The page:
The 3 Worst-Performing Nasdaq-100 Stocks in the First Quarter

It was generally a great quarter for U.S. indexes all the way around, with the Dow Jones Industrial Average and S&P 500 all rising to the occasion and eclipsing their all-time highs. The same can't quite be said for the tech-heavy Nasdaq-100, which rose just 5.9% during the quarter. Don't get me wrong; this is still an impressive gain. However, the continued commoditization of technology products dragged down results for numerous technology bellwethers.

In spite of the almost euphoric gains to be had this quarter by investors, three Nasdaq-100 companies bucked the trend and finished decisively lower.

Garmin (NASDAQ: GRMN  ) , down 17.9%
Bringing up the caboose was GPS and navigation products producer Garmin which dipped 18% for the quarter. Garmin was also part of the S&P 500's worst performers, logging the fifth-worst quarterly performance. Garmin shareholders can blame a dismal full-year forecast -- which called for a profit of $2.30-$2.40 per share and revenue of $2.5 billion to $2.6 billion when analysts had been expecting EPS of $2.89 and revenue of $2.77 billion -- for the majority of the damage. 

Apple (NASDAQ: AAPL  ) , down 16.3%
Not even the tech kingpin and former largest company in the world could escape the wrath of investors this quarter; they continue to expect the impossible from Apple. Apple's first-quarter results, released in January, were easily a record with 47.8 million iPhones and 22.9 million iPads sold. However, a slowing trajectory in smartphone sales necessitated the company to cut its iPhone supply orders which caused a negative ripple effect throughout much of the tech sector.

Akamai Technologies (NASDAQ: AKAM  ) , down 13.7%
Akamai, which provides software solutions that enable service providers and websites to speed up their content routing ability, was actually having a decent quarter until it reported its fourth-quarter results in February. Akamai's total revenue missed the Street's estimates by only $3 million, but its first-quarter forecast that called for $352 million to $362 million in revenue fell well short of the $369.8 million the Street had been projecting. Akamai shares have yet to really recover since that one-day tumble.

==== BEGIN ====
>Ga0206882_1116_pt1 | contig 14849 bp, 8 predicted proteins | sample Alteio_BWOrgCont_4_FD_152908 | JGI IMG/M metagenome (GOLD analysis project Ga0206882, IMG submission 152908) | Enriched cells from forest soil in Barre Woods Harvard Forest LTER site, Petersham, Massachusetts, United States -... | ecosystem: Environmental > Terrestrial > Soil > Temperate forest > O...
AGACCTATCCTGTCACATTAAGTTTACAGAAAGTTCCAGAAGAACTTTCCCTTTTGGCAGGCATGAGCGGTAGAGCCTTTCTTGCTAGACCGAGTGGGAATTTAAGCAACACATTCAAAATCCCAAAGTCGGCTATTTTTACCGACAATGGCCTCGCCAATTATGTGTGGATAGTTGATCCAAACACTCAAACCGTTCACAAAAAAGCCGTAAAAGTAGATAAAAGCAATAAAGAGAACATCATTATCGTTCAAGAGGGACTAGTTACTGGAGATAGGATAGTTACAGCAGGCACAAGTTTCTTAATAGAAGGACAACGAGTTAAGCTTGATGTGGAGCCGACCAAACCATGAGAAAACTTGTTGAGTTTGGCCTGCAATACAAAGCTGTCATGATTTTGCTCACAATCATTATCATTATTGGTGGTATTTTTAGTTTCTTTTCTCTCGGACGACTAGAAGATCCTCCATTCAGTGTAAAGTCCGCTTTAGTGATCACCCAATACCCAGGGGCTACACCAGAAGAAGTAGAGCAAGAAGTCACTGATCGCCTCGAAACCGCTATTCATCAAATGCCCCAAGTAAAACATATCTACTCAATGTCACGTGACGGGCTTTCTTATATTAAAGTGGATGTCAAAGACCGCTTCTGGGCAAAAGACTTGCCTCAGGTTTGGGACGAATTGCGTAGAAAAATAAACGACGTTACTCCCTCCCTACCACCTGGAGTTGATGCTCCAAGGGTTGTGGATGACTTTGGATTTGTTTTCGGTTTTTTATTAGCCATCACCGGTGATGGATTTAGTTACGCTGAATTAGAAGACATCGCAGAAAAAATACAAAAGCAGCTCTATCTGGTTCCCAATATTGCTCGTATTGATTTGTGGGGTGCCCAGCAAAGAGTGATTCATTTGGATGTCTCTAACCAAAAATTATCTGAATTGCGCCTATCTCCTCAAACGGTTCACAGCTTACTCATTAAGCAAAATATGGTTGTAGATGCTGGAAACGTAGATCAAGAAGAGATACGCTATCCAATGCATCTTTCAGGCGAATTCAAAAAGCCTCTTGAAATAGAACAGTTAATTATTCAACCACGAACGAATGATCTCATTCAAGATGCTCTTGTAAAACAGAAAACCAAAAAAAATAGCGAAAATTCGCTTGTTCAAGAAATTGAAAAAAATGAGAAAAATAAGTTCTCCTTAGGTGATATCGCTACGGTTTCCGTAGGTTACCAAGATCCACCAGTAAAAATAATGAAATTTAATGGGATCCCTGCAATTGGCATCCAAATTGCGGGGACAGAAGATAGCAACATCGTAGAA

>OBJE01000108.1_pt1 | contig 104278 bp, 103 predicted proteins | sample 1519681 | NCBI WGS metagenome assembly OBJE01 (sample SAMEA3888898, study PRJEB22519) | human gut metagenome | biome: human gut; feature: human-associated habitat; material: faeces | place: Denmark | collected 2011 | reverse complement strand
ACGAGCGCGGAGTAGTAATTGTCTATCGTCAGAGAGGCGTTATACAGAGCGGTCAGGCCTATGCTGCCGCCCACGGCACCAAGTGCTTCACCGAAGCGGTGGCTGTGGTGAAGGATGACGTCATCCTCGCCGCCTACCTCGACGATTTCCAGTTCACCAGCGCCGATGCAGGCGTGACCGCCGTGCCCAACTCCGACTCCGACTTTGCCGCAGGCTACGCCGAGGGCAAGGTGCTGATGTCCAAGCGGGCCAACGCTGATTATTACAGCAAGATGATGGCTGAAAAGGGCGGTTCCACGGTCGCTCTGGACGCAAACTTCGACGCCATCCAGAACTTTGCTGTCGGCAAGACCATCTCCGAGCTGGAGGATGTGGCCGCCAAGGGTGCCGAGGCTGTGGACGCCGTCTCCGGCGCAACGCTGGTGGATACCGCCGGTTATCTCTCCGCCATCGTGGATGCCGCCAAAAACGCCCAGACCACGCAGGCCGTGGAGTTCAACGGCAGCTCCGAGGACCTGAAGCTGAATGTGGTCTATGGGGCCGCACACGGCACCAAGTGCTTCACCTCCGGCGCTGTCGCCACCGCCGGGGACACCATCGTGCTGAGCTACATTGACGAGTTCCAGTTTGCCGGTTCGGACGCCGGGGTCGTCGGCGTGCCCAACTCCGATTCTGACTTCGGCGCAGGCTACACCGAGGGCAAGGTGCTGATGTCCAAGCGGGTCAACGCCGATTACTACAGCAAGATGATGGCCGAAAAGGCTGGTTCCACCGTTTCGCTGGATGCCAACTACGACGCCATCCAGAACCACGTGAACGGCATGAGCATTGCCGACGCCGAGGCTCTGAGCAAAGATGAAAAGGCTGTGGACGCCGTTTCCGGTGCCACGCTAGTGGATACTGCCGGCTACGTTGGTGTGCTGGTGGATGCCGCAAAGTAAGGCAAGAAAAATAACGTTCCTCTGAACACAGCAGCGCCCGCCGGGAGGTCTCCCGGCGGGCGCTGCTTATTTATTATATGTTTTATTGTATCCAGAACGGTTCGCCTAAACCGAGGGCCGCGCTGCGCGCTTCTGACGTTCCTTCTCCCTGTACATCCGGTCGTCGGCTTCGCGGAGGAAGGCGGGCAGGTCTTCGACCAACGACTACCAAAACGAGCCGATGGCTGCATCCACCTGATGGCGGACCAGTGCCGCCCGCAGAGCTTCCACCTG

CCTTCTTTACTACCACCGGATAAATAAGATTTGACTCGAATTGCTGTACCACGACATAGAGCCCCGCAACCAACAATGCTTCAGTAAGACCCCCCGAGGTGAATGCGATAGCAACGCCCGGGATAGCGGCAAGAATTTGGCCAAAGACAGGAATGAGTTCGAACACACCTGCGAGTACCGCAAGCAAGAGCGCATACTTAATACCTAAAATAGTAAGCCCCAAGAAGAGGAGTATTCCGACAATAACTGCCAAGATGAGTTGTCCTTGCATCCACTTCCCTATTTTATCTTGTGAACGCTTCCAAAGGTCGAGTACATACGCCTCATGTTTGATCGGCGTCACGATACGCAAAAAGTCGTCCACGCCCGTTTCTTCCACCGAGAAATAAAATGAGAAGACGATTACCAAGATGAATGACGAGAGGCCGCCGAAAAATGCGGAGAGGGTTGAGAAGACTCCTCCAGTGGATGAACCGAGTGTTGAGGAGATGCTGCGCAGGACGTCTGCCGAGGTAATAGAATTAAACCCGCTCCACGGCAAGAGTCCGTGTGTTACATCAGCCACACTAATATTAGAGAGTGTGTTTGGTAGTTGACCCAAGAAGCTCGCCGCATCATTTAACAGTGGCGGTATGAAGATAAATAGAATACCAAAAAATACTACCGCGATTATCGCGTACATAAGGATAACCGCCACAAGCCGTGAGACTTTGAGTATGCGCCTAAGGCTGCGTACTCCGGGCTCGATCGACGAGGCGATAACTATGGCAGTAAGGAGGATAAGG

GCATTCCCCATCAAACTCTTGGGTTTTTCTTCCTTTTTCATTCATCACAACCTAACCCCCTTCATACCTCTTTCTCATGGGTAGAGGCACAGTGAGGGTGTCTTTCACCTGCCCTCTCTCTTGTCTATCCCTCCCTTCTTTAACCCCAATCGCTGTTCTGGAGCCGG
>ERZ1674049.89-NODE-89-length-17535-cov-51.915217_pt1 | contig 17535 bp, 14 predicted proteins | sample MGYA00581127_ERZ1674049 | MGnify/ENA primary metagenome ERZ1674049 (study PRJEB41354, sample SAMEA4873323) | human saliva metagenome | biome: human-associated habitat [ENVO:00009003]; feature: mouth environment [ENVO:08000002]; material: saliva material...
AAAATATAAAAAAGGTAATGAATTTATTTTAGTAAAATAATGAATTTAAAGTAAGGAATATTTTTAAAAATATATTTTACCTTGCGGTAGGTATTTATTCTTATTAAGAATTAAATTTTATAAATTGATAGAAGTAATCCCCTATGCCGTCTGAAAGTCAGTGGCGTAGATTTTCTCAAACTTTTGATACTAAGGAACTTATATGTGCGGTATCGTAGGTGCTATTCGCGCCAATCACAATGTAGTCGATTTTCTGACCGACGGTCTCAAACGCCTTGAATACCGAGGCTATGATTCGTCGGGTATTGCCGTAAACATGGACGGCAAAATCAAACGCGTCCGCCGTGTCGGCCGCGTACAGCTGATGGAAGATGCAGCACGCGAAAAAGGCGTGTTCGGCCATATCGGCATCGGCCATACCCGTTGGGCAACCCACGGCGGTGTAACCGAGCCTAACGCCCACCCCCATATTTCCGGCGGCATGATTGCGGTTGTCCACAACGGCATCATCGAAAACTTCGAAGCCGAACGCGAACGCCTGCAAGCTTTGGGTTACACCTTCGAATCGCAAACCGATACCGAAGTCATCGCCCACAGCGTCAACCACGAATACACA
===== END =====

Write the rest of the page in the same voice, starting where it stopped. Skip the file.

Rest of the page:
Which company has the best shot at rebounding in the second quarter?
I can say with some personal confidence that I highly doubt Garmin shareholders are in for any relief. The company's losing sales left and right to smartphones and tablets which have downloadable apps that can handle the same functions Garmin currently advertises with its GPS and navigation products. There's still going to be some residual value in ocean navigation devices where current smartphone and tablet technology is extremely limited, but Garmin remains a stock to avoid.

Akamai definitely has a decent shot at rebounding over the long run, but I'm not convinced that its recent quarterly miss was a one-time event. Akamai ushered in a new CEO on Jan. 1, and is dealing with enterprise customers who are remaining very cautious about their spending habits between the health-care reforms set to be enacted in 2014 known as Obamacare, and the introduction of higher payroll tax rates for taxpayers.

You've probably heard this one a few times before, but Apple looks like the company with the greatest chance at reversing its fortunes in the second quarter. I made my case in late January why Apple shares were down in the dumps, highlighting supply-chain concerns, competitor emulation, and emotional investing as the biggest detriments to its share price.

I feel many of these factors are easily correctable, assuming investors are willing to keep their expectations in check.

Apple is fighting a constant battle against cannibalizing its own production line by offering to take more fabless production capacity from Taiwan Semicondcutor (NYSE: TSM  ) . Taiwan Semi's two main customers are Apple and Qualcomm (NASDAQ: QCOM  ) , which wowed Wall Street in February with the introduction of its RF360 chip capable of dealing with band-fragmentation on the front-end. Qualcomm is the sole supplier of Apple's baseband processors, and is the only truly vertically integrated mobile device components supplier at the moment. Apple would love to garner more of Taiwan Semi's capacity, but the catch-22 is that Qualcomm needs that space as well.

With the very real prospect that Apple may increase its dividend by a considerable amount, piled on top of its $137 billion in cash and forward P/E of just 9, I feel Apple represents the value stock that investors will be looking for if the market begins to show signs of losing steam.

Will Apple find its footing in the second quarter?
There's no doubt that Apple is at the center of technology's largest revolution ever, and that longtime shareholders have been handsomely rewarded with over 1,000% gains. However, there is a debate raging as to whether Apple remains a buy. The Motley Fool's senior technology analyst and managing bureau chief, Eric Bleeker, is prepared to fill you in on both reasons to buy and reasons to sell Apple, and what opportunities are left for the company (and your portfolio) going forward. To get instant access to his latest thinking on Apple, simply click here now.


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